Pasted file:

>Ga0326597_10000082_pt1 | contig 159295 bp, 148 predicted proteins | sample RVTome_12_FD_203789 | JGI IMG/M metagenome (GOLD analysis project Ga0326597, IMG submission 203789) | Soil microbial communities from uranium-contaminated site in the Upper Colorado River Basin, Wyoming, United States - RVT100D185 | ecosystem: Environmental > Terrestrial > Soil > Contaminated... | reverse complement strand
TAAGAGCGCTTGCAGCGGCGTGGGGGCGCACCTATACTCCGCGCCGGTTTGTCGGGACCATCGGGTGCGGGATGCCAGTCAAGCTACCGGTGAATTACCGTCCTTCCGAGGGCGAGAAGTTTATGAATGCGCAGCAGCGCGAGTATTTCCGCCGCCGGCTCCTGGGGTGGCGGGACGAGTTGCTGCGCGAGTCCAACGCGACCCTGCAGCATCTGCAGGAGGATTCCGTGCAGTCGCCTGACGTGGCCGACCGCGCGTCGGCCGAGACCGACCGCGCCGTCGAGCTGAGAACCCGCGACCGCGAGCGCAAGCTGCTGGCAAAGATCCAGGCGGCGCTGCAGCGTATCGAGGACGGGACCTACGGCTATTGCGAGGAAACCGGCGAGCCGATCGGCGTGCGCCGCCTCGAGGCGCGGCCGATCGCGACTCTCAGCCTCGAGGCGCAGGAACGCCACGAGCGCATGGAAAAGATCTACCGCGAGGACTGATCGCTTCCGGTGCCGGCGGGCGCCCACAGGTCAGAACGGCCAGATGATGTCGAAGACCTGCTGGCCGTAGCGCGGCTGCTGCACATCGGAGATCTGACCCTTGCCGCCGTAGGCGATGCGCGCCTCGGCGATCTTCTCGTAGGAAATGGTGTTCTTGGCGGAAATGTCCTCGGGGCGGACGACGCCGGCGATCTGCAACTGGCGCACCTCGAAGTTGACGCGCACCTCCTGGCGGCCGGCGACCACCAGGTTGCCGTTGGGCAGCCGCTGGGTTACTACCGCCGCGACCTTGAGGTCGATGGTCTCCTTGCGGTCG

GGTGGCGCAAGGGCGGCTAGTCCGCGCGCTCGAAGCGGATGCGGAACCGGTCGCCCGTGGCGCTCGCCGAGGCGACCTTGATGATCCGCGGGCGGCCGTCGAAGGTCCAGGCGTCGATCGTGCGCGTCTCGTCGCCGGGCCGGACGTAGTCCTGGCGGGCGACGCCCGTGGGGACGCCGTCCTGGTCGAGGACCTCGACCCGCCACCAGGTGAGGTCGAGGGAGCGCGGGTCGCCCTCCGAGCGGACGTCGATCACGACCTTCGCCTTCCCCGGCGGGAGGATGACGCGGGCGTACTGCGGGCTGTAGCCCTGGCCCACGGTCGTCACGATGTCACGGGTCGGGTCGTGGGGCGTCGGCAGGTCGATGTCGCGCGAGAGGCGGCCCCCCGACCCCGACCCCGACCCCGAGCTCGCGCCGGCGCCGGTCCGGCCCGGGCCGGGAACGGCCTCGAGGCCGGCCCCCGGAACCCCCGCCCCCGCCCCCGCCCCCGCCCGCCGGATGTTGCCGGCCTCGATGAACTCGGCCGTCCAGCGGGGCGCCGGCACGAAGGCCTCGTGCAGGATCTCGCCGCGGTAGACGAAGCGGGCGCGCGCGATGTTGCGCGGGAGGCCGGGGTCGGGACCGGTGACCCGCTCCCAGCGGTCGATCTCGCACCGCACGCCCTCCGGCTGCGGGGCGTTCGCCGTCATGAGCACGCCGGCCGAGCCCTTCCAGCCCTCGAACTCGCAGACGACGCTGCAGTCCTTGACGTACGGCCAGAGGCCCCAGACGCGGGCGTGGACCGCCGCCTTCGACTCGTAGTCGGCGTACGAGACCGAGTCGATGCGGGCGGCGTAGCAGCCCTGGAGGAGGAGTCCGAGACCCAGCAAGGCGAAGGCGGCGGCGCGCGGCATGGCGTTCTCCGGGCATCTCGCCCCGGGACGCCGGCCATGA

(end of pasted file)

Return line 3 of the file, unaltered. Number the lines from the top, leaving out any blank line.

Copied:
GGTGGCGCAAGGGCGGCTAGTCCGCGCGCTCGAAGCGGATGCGGAACCGGTCGCCCGTGGCGCTCGCCGAGGCGACCTTGATGATCCGCGGGCGGCCGTCGAAGGTCCAGGCGTCGATCGTGCGCGTCTCGTCGCCGGGCCGGACGTAGTCCTGGCGGGCGACGCCCGTGGGGACGCCGTCCTGGTCGAGGACCTCGACCCGCCACCAGGTGAGGTCGAGGGAGCGCGGGTCGCCCTCCGAGCGGACGTCGATCACGACCTTCGCCTTCCCCGGCGGGAGGATGACGCGGGCGTACTGCGGGCTGTAGCCCTGGCCCACGGTCGTCACGATGTCACGGGTCGGGTCGTGGGGCGTCGGCAGGTCGATGTCGCGCGAGAGGCGGCCCCCCGACCCCGACCCCGACCCCGAGCTCGCGCCGGCGCCGGTCCGGCCCGGGCCGGGAACGGCCTCGAGGCCGGCCCCCGGAACCCCCGCCCCCGCCCCCGCCCCCGCCCGCCGGATGTTGCCGGCCTCGATGAACTCGGCCGTCCAGCGGGGCGCCGGCACGAAGGCCTCGTGCAGGATCTCGCCGCGGTAGACGAAGCGGGCGCGCGCGATGTTGCGCGGGAGGCCGGGGTCGGGACCGGTGACCCGCTCCCAGCGGTCGATCTCGCACCGCACGCCCTCCGGCTGCGGGGCGTTCGCCGTCATGAGCACGCCGGCCGAGCCCTTCCAGCCCTCGAACTCGCAGACGACGCTGCAGTCCTTGACGTACGGCCAGAGGCCCCAGACGCGGGCGTGGACCGCCGCCTTCGACTCGTAGTCGGCGTACGAGACCGAGTCGATGCGGGCGGCGTAGCAGCCCTGGAGGAGGAGTCCGAGACCCAGCAAGGCGAAGGCGGCGGCGCGCGGCATGGCGTTCTCCGGGCATCTCGCCCCGGGACGCCGGCCATGA